In the world of Virtual Training Apps, Zwift is one of the biggest and most widely used platforms. Their graphics and user interfaces may be a bit clunky and lagging behind the state-of-the-art, but just like a great Nintendo game, you’re eventually sold on the gameplay, caring little about lack of detail and simple textures. It’s function over form, not unlike Asteroids or Pacman versus Dragon’s Lair.
After you navigate a complex array of equipment options, setup an account, and connect to your favorite 3rd party tracking service, Zwift drops you into one of 6 virtual worlds with over 80 different routes. Your avatar in the virtual world displays in 3rd person mode allowing you to navigate through the throngs of riders likely joining you on the virtual route at almost any time of day or night.
The screen is littered with information, some of which you can turn off to make it a bit less cluttered. On the Apple TV application in its default configuration, the raw input from your equipment displays in the top left, showing you how much power you’re generating. In the top middle, you see the actual speed on the course along with other information like gradient and distance. To the top right is a a map showing the position of other riders along with the current grade. Below that is the list of nearby riders along with information on their current power generation and distance. To the left, you can find information on segments within your route and your splits for the full ride. To the bottom are controls for navigating different options within the application.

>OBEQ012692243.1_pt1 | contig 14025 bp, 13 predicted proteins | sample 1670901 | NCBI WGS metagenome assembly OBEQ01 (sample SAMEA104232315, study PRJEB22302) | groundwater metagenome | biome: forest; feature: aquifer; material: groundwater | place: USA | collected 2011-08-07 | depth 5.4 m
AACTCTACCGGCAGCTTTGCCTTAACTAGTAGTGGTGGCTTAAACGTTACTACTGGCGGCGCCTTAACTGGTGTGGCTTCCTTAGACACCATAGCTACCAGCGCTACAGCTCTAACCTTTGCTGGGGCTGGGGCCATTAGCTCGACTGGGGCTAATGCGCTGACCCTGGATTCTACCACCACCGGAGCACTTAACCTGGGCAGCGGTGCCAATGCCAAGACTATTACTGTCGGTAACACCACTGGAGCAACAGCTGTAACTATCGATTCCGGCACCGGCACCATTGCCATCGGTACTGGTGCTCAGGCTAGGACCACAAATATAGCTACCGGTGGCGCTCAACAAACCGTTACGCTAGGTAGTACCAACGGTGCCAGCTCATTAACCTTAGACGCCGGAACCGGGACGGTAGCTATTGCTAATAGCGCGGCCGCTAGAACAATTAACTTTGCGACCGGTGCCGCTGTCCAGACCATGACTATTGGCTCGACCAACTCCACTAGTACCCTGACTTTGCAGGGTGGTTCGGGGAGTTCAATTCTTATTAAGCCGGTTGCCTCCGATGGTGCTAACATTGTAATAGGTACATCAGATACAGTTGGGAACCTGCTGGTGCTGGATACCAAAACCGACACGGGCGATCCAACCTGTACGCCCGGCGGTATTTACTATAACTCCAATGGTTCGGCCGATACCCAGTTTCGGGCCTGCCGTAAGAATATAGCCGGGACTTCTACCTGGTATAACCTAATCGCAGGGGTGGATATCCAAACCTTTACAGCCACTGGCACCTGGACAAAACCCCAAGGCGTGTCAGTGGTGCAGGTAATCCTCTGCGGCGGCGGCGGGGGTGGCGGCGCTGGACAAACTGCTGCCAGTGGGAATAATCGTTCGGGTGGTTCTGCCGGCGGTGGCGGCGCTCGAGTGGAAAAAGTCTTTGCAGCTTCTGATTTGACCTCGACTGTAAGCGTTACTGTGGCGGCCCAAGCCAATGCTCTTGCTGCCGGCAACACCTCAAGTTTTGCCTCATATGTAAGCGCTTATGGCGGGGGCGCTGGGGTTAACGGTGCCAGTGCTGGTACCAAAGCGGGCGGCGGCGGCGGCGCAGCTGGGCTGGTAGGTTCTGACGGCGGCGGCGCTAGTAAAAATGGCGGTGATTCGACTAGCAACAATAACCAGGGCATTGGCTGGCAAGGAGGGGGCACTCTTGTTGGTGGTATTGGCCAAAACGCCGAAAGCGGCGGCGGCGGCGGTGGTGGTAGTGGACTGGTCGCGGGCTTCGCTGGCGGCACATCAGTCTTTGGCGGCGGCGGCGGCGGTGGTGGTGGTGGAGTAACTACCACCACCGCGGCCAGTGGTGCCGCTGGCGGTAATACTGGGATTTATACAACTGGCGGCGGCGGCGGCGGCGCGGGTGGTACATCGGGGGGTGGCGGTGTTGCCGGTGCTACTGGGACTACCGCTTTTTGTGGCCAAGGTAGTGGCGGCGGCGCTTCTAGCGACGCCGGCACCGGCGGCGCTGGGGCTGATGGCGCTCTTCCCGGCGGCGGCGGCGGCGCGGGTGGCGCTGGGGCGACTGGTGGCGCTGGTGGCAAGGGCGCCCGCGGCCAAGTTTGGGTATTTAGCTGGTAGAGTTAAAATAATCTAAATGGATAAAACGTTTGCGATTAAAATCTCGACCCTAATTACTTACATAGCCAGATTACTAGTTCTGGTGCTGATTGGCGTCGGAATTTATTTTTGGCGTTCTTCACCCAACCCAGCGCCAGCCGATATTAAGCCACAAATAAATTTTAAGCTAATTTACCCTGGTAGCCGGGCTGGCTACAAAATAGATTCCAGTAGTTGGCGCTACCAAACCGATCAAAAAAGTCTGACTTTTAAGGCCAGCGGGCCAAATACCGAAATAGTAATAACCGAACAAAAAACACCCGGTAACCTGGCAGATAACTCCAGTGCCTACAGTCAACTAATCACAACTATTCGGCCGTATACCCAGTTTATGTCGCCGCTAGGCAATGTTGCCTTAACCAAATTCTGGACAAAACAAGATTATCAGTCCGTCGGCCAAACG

As if that wasn’t enough information, Zwift also offers the Zwift Companion App that I can only assume tons of other Zwifters use during their rides. If they’re all on Apple TV and somehow managing to give Ride Ons (the Zwift equivalent of a thumbs up) then they’re not getting nearly as sweaty as I am. And even if I was completely dry, I would still have trouble navigating the in-app menus on Apple TV.
As I mentioned in my previous post, my cycling setup is less than ideal for Zwift. I’m riding my Triathlon Bike, a Kestrel Talon, with a dumb trainer using a Wahoo speed and cadence sensor connected to Zwift over bluetooth on the Apple TV.
So why is my setup bad? * It’s bad because Zwift appears to convert any input it receives to Power, and then from that Power, it uses some basic assumptions along with the setting in the game (gradient, wind, drafting) to arrive at a final speed. With a smart trainer or power meter, my assumption is that your speed in the application would more closely approximate your effort. With my setup, the speed in the application is extremely low when I’m climbing and too high on descent. On level pavement, it’s relatively close to what I’ve experienced on real roads but still a bit on the fast side.